Enhancing the Essential Role of Civil Society Organizations in Countering Human Trafficking
Cairo - Civil Society Organizations (CSOs) are key partners in anti-human trafficking responses; helping save hundreds of lives every year. Being very close to the community, CSOs usually have a solid footprint at a community level, which can facilitate detecting victims of trafficking in persons. CSOs can provide victims and other vulnerable populations with the required assistance and protection services, support them through the criminal justice process, raise public awareness about the crime, address the root causes and promote livelihood opportunities for the survivors.
Given this important role, the National Coordinating Committee for Combating and Preventing Illegal Migration and Trafficking in Persons (NCCPIM&TIP) in Egypt, the European Union (EU), the United Nations Office on Drugs and Crime (UNODC), Regional Office for the Middle East and North Africa (ROMENA), and the International Organization for Migration in Egypt (IOM), joined hands in organizing a regional workshop on the “Essential role of CSOs in Anti-Trafficking Responses.”
This regional workshop is considered the first of its kind involving CSOs at the MENA region level, with delegations from Egypt, Iraq, Morocco, Sudan, and Tunisia, comprising of 21 participants (12 men, 9 women), and experts from Bangladesh, Belgium, the Netherlands, and Nepal. During the workshop, CSOs’ representatives from different countries are actively discussing experiences and the challenges they encounter in providing victims with the necessary support, good practices from the different countries, relevant experiences, and lessons learned.
Ambassador Naela Gabr, Chairperson of NCCPIM&TIP, affirmed during her speech the pivotal role played by civil society organizations in providing services and protection to the most vulnerable groups, as well as in dealing with victims of trafficking, especially in raising awareness about the crime of trafficking in persons and its different forms, providing protection and care services to victims, and create opportunities for them to facilitate their reintegration into society in order to avoid being exploited again.
Ms. Cristina Albertin, Regional Representative of UNODC ROMENA, recalled that “Partnerships with relevant stakeholders to counter human trafficking is recognized in the United Nations Convention Against Transnational Organized Crime (UNTOC), which addresses TiP/SoM holistically as required for an effective response in countering and preventing trafficking in persons. CSOs can play a vital role in enhancing such response, enhancing the reach to communities and persons that are vulnerable, or have been victimized.”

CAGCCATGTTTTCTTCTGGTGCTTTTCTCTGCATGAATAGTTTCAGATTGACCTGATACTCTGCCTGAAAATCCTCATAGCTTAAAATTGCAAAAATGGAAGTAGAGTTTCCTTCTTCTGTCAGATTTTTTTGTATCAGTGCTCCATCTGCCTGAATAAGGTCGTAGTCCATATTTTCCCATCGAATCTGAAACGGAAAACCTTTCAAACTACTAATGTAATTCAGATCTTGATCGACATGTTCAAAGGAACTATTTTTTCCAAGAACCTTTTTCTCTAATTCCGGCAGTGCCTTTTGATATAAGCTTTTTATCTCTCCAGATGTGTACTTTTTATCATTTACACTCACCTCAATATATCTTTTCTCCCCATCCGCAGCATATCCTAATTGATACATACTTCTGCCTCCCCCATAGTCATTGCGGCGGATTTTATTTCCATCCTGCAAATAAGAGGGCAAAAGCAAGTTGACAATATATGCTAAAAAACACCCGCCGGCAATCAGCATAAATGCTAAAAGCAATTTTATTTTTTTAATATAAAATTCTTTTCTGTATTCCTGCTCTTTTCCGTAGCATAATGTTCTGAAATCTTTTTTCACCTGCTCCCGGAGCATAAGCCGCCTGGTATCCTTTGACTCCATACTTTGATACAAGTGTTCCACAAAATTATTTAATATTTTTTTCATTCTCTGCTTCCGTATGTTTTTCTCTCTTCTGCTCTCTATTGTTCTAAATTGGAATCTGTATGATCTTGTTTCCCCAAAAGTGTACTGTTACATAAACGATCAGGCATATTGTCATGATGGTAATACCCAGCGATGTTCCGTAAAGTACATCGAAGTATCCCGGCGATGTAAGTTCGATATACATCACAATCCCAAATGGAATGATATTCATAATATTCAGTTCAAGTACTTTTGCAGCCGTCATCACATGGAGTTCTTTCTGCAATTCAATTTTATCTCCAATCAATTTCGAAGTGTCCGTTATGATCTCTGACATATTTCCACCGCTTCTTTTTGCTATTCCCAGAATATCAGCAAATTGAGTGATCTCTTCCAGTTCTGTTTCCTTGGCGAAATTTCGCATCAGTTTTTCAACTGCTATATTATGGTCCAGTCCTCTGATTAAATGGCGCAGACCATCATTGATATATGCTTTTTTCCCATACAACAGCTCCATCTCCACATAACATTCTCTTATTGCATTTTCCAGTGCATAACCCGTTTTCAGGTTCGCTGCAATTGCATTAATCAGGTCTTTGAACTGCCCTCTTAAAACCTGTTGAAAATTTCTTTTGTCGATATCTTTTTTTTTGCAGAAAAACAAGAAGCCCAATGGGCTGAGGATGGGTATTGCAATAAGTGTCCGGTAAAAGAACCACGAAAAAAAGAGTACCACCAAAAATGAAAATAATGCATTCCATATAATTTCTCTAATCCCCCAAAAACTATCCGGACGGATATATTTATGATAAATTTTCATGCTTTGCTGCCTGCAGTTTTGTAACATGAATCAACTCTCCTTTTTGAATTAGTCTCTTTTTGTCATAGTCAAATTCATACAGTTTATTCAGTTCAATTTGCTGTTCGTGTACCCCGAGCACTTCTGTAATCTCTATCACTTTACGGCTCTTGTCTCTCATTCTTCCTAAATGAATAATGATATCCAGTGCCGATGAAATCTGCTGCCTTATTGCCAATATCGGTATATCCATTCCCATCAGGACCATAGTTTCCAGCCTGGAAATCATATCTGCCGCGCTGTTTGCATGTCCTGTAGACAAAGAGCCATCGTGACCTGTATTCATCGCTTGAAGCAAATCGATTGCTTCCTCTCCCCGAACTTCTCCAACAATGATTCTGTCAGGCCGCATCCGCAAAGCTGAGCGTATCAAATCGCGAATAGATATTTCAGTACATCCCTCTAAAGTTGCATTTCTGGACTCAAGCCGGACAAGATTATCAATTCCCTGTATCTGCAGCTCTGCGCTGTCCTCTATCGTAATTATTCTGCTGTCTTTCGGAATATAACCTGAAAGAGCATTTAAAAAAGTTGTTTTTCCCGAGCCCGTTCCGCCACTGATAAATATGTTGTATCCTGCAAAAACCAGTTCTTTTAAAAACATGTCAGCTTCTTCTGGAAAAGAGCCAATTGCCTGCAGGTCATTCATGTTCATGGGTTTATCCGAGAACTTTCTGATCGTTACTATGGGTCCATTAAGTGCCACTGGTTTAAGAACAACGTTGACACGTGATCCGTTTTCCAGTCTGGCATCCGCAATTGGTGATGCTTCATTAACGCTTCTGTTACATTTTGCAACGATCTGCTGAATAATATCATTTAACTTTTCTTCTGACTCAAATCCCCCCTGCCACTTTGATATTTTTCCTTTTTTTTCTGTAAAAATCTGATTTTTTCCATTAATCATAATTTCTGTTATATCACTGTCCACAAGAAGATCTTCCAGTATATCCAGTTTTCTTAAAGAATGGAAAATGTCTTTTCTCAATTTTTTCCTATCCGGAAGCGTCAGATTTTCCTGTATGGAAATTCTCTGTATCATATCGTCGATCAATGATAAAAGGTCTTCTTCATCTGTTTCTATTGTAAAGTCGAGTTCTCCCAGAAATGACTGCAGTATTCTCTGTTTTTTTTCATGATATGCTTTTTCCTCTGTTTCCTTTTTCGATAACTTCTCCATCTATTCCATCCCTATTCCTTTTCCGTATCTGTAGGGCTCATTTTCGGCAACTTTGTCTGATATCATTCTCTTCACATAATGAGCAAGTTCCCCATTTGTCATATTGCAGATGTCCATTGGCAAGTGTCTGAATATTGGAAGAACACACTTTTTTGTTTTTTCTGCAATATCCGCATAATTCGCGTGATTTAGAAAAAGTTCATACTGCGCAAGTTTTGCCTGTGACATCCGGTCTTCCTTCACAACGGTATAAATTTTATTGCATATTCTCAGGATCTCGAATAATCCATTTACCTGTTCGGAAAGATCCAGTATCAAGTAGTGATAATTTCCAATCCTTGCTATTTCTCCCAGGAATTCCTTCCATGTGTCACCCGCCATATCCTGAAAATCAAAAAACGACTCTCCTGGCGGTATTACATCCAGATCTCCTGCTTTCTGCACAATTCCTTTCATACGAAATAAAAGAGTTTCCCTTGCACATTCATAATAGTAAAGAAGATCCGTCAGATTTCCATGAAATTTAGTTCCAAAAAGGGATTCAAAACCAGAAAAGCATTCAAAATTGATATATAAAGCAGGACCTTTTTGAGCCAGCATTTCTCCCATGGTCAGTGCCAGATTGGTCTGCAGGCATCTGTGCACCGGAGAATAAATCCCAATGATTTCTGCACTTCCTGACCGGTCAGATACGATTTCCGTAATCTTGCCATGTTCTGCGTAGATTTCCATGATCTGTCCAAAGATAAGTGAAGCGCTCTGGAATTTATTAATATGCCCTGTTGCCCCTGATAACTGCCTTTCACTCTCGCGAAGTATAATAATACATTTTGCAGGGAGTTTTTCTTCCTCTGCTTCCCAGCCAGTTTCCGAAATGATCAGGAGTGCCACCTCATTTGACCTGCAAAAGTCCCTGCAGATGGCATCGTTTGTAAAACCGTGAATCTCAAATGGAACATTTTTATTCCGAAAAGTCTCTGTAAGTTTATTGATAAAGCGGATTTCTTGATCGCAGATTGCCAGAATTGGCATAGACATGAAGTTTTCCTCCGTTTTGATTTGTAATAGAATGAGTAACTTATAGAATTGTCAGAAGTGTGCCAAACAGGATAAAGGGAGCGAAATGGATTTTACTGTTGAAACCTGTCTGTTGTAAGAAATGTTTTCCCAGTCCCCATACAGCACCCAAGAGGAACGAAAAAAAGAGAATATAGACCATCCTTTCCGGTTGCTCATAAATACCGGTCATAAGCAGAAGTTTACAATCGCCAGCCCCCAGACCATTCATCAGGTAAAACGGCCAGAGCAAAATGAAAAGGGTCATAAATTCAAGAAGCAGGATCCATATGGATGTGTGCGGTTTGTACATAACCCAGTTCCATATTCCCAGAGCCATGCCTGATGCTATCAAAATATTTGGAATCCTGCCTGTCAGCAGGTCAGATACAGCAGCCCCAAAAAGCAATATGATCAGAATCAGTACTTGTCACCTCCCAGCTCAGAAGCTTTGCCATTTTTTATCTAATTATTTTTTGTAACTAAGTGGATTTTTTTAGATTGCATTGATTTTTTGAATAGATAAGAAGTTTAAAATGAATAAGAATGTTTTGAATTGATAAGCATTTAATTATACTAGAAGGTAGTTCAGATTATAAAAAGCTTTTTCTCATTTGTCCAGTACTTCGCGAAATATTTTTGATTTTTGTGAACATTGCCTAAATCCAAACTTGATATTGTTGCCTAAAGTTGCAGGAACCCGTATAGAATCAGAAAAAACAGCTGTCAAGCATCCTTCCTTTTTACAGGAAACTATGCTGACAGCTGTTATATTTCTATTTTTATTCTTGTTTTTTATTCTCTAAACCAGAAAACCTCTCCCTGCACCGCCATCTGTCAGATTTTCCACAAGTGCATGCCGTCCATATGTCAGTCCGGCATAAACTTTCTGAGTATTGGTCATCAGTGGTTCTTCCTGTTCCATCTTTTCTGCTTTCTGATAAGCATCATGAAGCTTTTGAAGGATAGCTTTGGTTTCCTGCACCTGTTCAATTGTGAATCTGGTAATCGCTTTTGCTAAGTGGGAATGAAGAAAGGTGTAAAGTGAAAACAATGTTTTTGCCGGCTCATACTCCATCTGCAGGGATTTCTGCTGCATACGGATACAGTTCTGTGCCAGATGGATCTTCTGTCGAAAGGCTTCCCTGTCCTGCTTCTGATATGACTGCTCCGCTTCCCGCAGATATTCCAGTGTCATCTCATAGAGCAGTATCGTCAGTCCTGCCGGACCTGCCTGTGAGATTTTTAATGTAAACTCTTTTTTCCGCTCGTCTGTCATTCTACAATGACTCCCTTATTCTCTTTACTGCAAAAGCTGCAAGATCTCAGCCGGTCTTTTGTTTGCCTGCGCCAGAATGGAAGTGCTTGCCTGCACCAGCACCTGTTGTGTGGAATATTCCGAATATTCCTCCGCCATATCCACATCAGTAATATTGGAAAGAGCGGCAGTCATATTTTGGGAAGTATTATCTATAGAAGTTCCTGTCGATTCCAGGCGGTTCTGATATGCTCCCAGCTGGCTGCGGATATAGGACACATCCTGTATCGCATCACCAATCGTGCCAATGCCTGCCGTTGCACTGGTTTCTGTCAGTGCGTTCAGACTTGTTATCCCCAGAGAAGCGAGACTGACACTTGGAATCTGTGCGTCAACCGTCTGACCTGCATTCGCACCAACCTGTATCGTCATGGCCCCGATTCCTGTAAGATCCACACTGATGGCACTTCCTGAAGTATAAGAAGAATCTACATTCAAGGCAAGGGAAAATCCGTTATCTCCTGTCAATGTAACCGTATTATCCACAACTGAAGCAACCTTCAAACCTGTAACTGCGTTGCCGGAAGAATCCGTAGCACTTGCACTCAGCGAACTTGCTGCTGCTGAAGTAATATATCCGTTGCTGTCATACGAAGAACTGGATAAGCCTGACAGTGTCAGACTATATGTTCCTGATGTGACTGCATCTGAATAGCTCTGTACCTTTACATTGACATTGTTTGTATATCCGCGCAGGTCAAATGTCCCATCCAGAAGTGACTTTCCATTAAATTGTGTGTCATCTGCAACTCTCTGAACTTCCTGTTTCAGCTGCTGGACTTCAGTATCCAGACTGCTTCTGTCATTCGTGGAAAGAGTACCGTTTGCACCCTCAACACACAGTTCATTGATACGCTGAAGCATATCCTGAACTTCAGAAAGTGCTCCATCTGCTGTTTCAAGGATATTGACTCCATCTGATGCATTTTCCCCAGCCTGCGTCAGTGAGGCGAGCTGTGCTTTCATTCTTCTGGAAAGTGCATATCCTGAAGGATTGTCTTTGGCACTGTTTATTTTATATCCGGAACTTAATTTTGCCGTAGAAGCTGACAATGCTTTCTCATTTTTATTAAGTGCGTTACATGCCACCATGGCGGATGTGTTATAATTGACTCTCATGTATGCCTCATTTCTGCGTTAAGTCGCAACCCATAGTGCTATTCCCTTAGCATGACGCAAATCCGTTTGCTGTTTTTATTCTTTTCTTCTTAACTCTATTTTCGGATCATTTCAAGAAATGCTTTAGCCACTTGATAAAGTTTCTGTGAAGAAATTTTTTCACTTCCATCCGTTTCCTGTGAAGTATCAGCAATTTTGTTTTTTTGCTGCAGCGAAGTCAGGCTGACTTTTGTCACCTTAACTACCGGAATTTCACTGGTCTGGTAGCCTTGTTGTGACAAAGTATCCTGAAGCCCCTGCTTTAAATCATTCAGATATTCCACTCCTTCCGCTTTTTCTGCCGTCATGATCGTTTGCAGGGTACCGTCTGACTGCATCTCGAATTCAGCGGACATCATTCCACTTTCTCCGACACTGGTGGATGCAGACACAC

From his side, Mr. Carlos Olivier, Chief of Mission of IOM Egypt, mentioned that “CSOs can make active, constructive, and positive contributions towards the response to the Human trafficking, more broadly, the protection of human rights for all. In Egypt, the launch of the National Human Rights Strategy in 2021 recognizes the role of CSOs to cooperate with state institutions to spread awareness among the society and to provide protection and assistance to persons in needs”.
Ms. Graziella Rizza, counselor to EU Delegation to Egypt has recognized the importance of civil society organization role in response to serious human rights violations in the trafficking of human beings. She praised the role played by NCCPIM&TIP in cooperation with UNODC and IOM in framework of EU Italian funded RDPP in counter trafficking responses for the support of CSOs.
Dr. Talat AbdelKawy, Chairperson of the General Federation of NGOS, highlighted that the Egyptian government pays great attention to combating the crime of trafficking in persons. In this regard, Egypt has actively and positively participated in the international community in the preparation and drafting of international agreements that have been developed to criminalize and combat these practices. Egypt has also ensured that it continues to play its pivotal role in human rights by prohibiting and criminalizing all forms of slavery, human trafficking, and human organs through the texts of the 2014 Egyptian Constitution.
The workshop is providing an opportunity for participants to network across countries, share experiences and explore cooperation modalities with their national counterparts/state actors as well as with international partners based on each country’ context.
The workshop is funded through the generous support offered by the European Union under IOM’s project “Regional Development and Protection Programme (RDPP)” and UNODC’s Regional EUTF project “Dismantling Human Trafficking and Migrant Smuggling Criminal Networks in North Africa”.